review – noah


Yes, the story told on the screen strays from the story told in the Bible, but it’s those differences that help make this movie more human, more entertaining, and more emotionally involving. Most children know the Biblical version: When God saw how corrupt mankind had become, He decided to destroy the earth with a flood. But He clearly intended to spare Noah, his family, and the animals he took into the ark. When the floodwaters receded, each species, including the humans, would again propagate the earth. But what if Noah believed that God intended to save only the innocent animals — and put an end to all human beings, including his family? And what if Noah decided it was his duty to carry out his God’s mission? It’s an intriguing idea for a movie.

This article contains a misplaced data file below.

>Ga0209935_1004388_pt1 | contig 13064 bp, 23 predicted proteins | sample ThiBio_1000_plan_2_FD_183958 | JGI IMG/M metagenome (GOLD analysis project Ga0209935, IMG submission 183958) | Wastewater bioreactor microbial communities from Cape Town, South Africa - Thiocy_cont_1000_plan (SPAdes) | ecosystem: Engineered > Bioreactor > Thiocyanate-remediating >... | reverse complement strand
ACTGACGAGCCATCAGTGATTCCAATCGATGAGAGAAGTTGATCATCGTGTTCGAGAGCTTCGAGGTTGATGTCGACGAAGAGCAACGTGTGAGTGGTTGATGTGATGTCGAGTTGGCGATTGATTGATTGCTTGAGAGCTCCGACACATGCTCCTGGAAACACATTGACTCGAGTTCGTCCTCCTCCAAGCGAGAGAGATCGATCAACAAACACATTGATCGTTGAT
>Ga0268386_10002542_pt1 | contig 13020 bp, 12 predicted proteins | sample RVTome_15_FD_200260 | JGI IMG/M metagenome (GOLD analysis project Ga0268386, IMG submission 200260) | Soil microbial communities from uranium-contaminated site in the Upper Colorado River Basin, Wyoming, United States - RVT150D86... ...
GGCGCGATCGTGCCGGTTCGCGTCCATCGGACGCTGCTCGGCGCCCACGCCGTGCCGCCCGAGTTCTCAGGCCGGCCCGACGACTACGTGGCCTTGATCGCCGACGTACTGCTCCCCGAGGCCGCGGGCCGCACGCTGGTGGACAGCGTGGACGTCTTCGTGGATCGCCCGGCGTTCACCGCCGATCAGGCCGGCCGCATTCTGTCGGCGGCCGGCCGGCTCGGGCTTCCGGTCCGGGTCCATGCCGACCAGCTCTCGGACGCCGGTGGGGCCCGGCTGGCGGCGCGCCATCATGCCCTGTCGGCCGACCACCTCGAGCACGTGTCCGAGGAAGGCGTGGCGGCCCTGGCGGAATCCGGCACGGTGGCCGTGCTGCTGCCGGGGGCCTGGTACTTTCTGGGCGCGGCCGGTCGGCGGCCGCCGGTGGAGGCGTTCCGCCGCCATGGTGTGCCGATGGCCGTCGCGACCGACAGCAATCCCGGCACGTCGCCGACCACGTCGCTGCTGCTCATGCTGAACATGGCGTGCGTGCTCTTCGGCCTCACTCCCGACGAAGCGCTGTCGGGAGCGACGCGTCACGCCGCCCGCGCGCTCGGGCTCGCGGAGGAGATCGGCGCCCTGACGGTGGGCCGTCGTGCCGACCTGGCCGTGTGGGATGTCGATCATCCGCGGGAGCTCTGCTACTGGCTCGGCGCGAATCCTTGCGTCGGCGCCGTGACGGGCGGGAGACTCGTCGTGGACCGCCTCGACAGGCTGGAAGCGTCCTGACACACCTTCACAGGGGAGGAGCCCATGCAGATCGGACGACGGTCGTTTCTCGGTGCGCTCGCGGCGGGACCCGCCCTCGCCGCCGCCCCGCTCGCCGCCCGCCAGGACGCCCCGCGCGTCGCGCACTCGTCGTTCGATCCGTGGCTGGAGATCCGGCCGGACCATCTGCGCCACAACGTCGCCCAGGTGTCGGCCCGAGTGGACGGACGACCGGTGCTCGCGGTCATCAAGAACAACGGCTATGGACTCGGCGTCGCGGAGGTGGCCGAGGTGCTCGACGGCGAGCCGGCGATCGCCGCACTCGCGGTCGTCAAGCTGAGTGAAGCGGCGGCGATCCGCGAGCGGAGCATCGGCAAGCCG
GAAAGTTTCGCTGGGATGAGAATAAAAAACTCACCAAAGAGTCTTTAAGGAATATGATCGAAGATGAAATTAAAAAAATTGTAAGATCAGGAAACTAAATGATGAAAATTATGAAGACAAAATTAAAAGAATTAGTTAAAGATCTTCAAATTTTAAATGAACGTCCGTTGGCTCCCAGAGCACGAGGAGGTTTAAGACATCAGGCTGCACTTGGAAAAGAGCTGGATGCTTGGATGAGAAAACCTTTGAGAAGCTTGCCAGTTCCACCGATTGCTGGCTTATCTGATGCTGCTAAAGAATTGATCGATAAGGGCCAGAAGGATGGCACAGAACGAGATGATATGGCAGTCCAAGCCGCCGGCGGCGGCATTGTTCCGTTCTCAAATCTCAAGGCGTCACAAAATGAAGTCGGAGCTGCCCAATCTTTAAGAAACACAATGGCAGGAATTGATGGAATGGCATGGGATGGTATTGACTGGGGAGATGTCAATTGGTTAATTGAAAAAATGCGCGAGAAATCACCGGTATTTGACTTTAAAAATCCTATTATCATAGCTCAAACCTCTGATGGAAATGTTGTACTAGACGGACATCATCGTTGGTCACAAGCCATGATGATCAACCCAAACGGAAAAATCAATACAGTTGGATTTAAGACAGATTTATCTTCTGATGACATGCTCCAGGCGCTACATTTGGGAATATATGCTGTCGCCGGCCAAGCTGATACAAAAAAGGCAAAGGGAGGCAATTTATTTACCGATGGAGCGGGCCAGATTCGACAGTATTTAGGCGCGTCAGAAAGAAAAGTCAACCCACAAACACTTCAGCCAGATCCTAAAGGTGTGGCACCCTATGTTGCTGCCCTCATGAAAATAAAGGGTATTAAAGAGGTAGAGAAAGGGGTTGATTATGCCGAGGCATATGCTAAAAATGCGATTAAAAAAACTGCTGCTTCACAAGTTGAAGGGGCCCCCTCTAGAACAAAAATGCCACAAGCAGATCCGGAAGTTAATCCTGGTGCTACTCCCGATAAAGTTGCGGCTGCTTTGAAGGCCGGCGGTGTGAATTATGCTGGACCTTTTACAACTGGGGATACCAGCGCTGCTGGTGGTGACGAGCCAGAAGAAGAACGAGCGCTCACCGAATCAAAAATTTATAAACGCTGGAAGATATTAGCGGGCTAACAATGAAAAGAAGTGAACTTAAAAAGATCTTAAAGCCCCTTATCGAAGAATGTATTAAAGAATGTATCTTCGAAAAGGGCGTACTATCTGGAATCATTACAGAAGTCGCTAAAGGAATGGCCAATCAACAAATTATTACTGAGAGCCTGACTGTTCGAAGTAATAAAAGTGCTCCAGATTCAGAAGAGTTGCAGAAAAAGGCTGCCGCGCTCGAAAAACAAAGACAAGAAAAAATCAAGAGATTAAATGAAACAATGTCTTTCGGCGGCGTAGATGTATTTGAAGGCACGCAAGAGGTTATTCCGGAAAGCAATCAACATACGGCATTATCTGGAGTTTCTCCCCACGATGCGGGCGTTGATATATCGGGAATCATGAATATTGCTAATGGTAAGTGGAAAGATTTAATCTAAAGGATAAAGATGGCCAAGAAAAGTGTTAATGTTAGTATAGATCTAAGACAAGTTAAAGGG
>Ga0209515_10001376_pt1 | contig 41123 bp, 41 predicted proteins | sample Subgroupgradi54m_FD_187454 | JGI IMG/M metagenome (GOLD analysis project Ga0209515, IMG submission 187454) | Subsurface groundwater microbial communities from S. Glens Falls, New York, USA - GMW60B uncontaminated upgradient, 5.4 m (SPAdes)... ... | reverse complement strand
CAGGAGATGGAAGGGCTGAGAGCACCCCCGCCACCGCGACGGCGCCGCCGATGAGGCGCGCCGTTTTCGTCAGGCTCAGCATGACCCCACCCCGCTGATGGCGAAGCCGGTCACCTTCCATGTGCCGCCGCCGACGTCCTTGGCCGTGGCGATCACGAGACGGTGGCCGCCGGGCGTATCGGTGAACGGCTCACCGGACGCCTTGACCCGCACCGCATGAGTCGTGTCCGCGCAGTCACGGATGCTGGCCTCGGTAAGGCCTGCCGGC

Director and co-writer Darren Aronofsky is attracted to dark tales of flawed characters looking for redemption. He found those in “The Wrestler” and in “The Black Swan” and he finds one here in Noah (Russell Crowe), a sad and tormented man who seems to be going through the motions, waiting for a sign of his role to play. While this is clearly Noah’s story, the female roles are especially strong and refreshing. To Noah’s wife, Naameh, Jennifer Connelly brings patience and warmth, a watchful eye and a caring heart. She makes this a love story of a mother devoted to her family. And Emma Watson, as Ila, the wounded girl found abandoned along the way, is luminous. Her moments alone with Noah will break your heart. This is the story of an old man and a flood, but more than that, it’s the story of a faithful man and his family. And it’s the humanity in that story that makes this a movie well worth seeing.